INTERVIEW // HEAD OF DESIGN KLAUS HUBER
I joined OTYL in 1983, at the time the world’s largest eyewear manufacturer, where I came into contact with brands such as DIOR, Christian Lacroix, Dunhill and Paloma Picasso. I worked for Paloma Picasso until 2000 and switched to Robert La Roche right after. I identify 100% with the brand’s identity until this day.
When and why did you decide to dedicate yourself solely to eyewear design?
After a few months into the job. It got me 100%.
Since 2001 you belong to the creative team of the brand. What has changed in eyeglass design since then?
From analogue to digital.
Trends come and go, not only in fashion, but also in the eyewear industry. Which trends do you like to pick up again and again and which should disappear forever?
What wasn’t a big hit in the past won’t be one now either! It must rock!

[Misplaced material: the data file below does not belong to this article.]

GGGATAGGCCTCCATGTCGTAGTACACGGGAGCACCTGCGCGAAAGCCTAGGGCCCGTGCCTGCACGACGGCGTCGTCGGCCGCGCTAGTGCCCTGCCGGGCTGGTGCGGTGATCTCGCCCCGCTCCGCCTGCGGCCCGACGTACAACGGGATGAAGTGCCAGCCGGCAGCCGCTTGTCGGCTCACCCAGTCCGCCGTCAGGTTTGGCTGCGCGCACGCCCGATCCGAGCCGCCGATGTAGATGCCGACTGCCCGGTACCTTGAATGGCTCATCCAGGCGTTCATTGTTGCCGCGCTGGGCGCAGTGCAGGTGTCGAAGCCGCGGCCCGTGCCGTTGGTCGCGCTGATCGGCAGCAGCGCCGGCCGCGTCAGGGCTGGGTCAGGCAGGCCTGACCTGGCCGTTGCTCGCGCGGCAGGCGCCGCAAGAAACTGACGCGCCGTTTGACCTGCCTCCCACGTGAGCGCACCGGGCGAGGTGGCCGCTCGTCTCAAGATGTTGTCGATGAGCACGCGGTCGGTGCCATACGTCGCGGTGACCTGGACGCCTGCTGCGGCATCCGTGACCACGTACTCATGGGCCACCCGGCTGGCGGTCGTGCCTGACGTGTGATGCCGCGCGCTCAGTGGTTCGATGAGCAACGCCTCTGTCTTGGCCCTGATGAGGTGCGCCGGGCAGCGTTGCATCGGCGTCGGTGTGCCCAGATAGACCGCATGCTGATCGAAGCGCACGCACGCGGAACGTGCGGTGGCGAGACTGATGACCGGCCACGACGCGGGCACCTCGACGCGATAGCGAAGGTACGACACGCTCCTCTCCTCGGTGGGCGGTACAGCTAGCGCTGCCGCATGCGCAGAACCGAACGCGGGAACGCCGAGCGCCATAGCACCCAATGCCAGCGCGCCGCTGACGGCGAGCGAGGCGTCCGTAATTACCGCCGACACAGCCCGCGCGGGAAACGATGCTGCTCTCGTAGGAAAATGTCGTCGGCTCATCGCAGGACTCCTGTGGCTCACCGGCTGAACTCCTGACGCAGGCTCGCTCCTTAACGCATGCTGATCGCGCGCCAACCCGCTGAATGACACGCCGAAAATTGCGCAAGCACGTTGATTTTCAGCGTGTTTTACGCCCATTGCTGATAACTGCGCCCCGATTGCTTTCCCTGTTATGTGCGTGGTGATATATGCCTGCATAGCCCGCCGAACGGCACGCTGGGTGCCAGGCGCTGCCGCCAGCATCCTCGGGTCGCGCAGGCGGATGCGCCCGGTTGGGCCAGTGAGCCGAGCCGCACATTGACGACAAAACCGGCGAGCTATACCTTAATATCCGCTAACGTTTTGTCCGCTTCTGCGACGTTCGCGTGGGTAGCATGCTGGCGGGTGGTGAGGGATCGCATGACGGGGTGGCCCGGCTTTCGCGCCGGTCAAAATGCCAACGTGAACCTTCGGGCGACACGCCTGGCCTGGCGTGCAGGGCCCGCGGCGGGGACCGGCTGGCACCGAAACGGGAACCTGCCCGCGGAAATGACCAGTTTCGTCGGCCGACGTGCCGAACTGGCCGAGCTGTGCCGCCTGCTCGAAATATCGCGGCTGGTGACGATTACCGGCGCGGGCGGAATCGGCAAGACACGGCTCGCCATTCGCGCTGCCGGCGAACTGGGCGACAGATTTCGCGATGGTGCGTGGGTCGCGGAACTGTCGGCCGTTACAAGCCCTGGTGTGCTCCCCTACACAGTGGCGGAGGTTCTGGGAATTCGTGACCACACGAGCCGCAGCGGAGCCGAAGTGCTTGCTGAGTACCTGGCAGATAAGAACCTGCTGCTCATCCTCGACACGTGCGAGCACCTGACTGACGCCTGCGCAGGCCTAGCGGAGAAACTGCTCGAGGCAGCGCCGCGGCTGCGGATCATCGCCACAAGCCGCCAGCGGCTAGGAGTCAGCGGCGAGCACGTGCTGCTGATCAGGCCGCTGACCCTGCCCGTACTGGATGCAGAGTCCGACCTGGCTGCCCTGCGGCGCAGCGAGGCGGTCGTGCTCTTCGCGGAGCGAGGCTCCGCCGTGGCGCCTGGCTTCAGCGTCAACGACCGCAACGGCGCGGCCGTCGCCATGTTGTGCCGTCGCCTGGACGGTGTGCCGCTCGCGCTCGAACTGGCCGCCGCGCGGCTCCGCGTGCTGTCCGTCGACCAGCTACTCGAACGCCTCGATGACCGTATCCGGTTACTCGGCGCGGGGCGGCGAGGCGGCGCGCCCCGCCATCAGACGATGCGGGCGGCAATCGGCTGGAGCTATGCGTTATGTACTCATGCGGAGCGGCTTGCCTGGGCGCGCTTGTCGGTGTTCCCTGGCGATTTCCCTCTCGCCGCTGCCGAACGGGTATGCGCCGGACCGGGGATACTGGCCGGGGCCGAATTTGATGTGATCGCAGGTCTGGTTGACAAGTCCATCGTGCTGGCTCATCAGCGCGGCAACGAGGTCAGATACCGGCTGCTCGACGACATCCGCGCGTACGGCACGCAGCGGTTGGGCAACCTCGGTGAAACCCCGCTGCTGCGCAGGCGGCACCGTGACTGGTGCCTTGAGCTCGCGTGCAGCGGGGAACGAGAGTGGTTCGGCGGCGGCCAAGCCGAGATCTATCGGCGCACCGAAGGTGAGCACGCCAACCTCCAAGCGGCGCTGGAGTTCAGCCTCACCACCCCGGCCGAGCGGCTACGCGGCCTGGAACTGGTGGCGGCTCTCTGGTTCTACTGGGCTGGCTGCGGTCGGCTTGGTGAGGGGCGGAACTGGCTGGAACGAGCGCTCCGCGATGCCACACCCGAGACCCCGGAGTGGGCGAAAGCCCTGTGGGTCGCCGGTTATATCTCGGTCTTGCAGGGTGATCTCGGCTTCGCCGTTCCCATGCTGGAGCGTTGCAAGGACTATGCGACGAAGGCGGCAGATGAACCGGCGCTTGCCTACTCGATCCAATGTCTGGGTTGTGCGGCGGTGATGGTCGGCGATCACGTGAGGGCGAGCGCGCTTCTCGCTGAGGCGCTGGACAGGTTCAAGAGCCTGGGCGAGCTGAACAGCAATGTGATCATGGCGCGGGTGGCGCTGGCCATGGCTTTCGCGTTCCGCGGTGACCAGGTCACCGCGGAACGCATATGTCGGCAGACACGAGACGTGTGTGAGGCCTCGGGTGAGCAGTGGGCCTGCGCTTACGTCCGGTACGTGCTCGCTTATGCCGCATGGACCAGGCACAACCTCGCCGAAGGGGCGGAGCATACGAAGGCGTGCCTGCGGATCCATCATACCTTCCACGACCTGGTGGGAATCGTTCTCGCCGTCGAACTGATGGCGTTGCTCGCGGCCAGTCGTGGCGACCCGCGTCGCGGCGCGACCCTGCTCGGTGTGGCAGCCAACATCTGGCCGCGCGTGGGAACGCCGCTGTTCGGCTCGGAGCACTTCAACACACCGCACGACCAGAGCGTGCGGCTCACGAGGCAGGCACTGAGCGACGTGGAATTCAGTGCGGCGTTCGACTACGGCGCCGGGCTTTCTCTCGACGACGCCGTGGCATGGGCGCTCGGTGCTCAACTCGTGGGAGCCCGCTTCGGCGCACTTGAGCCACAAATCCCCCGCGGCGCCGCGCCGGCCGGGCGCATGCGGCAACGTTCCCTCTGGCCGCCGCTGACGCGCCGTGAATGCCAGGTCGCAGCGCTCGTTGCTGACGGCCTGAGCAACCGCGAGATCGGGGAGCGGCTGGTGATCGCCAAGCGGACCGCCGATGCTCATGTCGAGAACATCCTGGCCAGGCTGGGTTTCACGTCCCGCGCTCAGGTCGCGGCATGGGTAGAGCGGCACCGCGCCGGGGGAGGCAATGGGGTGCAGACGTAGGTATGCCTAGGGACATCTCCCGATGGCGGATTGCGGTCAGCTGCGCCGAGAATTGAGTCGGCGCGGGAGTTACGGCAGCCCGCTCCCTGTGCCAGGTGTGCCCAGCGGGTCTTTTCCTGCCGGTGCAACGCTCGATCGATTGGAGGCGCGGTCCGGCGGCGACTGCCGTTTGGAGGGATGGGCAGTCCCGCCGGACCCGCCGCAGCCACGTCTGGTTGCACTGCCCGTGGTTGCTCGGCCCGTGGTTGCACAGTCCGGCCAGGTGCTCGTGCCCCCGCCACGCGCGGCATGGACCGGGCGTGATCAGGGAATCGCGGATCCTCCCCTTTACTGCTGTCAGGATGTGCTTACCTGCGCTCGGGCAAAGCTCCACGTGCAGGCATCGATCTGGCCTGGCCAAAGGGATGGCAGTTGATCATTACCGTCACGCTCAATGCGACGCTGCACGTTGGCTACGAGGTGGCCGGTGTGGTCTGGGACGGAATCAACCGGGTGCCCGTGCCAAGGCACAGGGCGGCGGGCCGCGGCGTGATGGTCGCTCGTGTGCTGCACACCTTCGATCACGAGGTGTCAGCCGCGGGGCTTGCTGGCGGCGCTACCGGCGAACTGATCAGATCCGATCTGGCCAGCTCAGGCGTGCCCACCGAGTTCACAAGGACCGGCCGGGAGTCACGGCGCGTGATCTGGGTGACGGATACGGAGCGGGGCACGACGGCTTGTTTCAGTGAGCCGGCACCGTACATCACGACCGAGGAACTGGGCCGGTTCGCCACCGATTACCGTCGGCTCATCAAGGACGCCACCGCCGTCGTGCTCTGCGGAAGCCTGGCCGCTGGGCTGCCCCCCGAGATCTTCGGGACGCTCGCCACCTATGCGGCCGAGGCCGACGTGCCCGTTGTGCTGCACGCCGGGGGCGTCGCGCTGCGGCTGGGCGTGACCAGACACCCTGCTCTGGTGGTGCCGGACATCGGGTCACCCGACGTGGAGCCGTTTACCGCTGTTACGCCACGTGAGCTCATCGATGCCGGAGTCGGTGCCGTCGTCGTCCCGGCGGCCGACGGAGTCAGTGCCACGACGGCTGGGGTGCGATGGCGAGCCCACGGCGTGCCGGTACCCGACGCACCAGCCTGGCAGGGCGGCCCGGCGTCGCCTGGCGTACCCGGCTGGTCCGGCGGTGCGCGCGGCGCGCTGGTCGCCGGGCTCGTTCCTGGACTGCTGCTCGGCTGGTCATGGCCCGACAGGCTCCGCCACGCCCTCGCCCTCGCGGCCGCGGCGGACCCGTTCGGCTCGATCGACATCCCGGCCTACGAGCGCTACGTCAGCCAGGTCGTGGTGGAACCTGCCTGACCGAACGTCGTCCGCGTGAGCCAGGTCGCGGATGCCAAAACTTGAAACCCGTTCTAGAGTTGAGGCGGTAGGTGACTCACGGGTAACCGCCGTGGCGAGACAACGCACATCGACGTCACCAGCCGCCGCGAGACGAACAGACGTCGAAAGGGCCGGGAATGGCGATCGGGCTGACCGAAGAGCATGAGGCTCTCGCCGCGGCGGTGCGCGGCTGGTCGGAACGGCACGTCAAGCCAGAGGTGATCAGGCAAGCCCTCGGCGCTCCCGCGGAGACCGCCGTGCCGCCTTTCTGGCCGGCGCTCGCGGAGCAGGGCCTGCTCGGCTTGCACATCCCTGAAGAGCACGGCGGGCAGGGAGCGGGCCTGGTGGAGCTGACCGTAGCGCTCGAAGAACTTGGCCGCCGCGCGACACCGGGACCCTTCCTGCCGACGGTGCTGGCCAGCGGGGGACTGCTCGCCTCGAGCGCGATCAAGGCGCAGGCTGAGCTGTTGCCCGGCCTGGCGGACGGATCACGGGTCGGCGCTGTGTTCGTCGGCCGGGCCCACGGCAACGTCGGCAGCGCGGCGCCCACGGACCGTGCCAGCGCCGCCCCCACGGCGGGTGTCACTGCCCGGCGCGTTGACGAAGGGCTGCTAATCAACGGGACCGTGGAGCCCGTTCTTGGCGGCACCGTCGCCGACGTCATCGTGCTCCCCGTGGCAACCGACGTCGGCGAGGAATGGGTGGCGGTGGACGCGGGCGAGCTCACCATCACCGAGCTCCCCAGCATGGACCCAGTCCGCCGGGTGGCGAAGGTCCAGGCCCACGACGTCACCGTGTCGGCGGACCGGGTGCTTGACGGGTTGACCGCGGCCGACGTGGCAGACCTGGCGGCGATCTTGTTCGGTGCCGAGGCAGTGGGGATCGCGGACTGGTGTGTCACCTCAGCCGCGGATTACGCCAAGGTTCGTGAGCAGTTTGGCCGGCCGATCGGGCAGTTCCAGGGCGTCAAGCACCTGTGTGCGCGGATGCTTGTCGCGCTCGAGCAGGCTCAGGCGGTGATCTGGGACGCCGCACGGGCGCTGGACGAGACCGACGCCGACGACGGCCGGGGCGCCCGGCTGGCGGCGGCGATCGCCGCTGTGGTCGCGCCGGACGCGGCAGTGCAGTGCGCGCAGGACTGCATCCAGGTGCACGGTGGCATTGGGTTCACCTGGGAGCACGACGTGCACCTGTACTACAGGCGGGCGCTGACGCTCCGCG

To what extent do you think the work of a designer has changed over the years? Are there new challenges these days that didn’t exist before?
Inspiration is still the decisive factor.
How do your designs come about today vs. in the past?
I would say that the Internet makes it easier to access sources of inspiration today.
First the idea, then the design… how important is design in general when it comes to creating a great pair of glasses?
Turning new ideas into wearable glasses. I want the wearer to be able to feel the love and groove I put into the designs.
Where do you see yourself as designer in the Robert La Roche brand philosophy?
Robert La Roche glasses combine high quality with a distinctive design, which is what I and the brand stand for.
Which other brands do you find exciting at the moment?
There are a few small brands whose visual language and orientation I find very enriching… but I won’t mention any names.
How do you achieve a balance between daring design and marketable design?
What qualifies as daring these days? For many, round glasses are daring already. I think every collection needs a few bold models to spice things up a bit. To me, saleable design follows trends, has little to no edge, is inconspicuous! Not too big and not too small… and in between is the perfect shape!